Taking your child to the doctor could be a lot cheaper, while seeing the dentist for an annual check up could be free in future, if plans to invest nearly £2million subsidising health care costs for children are approved.
The Committee for Health and Social Care wants to bring down the cost for families with proposals to invest the money in various ways including capping the cost for a child's appointment at A&E.
To do this, family allowance would be stopped for families with a gross household income of £120,000 or more, while family allowance would stop for everyone when a child reaches 18-years-old.
Pictured: Doctor appointments could be capped at £25 for a child.
HSC has worked with the committees for Employment & Social Security and Education, Sport & Culture on the plans, which will see cultural activities and supervised tooth brushing programmes at primary and pre-schools.
Above: The proposals for subsidised health care services for children include the above ideas.
HSC wants to make healthcare more affordable for children under its Partnership of Purpose which is aimed at bringing different services together.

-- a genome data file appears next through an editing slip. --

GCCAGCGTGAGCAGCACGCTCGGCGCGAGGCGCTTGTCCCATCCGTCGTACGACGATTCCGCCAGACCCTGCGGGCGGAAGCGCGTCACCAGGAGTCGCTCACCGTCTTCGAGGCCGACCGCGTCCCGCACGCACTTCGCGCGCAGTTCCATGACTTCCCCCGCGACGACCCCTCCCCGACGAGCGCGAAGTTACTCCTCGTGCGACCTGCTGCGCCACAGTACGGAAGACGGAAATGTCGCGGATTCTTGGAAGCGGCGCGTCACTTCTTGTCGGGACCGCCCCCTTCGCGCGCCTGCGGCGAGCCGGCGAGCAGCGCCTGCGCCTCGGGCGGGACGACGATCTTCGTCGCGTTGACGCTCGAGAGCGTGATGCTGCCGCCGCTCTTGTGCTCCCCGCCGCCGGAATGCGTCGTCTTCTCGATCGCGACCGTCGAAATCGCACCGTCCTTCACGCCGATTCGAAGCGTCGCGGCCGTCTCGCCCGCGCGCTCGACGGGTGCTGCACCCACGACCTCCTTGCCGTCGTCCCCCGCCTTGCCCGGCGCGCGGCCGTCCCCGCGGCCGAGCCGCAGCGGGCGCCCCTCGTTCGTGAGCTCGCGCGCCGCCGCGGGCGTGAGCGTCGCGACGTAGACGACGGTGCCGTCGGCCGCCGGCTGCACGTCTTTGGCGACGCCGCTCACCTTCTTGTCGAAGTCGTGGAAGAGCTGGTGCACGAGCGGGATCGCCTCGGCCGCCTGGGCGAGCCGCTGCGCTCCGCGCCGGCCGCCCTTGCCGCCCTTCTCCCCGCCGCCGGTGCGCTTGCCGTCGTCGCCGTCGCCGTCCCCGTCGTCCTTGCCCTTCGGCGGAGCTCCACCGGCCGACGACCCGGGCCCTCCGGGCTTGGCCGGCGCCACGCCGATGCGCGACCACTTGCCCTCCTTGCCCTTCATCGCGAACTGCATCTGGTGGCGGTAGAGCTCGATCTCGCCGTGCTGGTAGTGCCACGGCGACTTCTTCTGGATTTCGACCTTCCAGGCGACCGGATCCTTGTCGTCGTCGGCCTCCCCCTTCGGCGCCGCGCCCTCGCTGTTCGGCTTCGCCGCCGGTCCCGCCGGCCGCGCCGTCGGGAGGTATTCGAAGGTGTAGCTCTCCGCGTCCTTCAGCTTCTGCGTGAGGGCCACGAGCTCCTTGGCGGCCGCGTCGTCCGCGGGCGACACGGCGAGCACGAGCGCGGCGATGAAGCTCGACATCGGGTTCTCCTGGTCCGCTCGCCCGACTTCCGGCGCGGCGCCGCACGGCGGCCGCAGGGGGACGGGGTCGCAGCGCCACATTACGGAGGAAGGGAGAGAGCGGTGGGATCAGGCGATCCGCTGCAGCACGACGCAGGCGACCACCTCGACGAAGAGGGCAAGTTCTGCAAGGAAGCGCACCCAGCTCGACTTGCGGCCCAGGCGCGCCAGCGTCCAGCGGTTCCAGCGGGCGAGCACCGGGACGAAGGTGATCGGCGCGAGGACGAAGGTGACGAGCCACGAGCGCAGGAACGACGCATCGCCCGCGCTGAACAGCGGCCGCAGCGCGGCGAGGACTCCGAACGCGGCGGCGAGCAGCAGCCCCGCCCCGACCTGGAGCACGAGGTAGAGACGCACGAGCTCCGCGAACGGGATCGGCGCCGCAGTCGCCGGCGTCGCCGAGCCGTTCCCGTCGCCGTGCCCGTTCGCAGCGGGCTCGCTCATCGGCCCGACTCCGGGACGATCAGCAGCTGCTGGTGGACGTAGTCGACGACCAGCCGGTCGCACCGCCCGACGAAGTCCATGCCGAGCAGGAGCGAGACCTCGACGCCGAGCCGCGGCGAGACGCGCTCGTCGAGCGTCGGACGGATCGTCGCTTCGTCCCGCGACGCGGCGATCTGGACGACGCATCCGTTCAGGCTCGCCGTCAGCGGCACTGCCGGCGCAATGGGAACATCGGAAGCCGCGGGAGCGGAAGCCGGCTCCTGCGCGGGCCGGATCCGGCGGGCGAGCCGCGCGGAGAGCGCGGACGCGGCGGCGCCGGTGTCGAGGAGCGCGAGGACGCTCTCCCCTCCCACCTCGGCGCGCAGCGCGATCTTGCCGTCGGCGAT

Health & Social Care President Heidi Soulsby said providing affordable healthcare will give young people a better start in life.
“I am delighted that the three Committees have come together and found a way of ensuring that children and young people can have more affordable access to the medical and dental care that they require," she said.
"These proposals are an essential part of the Committee’s Partnership of Purpose and the Children and Young People’s Plan so that every child and teenager is protected and cared for and has the opportunity to flourish.”
Pictured: Deputy Heidi Soulsby and Deputy Matt Fallaize.
Two of the ideas revolve around schools and preschools with around £150,000 earmarked for "enrichment and cultural activities for children at primary schools". A supervised tooth-brushing programme for children in pre-schools will also be introduced if the £2m funding is approved by the States.
Deputy Matt Fallaize, ESC President, said these proposals will benefit those who need the intervention the most.
“This additional investment in primary schools will allow us to enhance enrichment activities for children and crucially improve equality of access to enrichment activities," he said.
"Invariably students who might stand to gain the most from extra- curricular activities are those most likely to face social and economic barriers which limit their opportunities to participate. This is essential social policy development funded in a pragmatic way at no additional cost to the overwhelming majority of our population.”
Pictured top: Emergency Department charges could be reduced for young patients under the plans.
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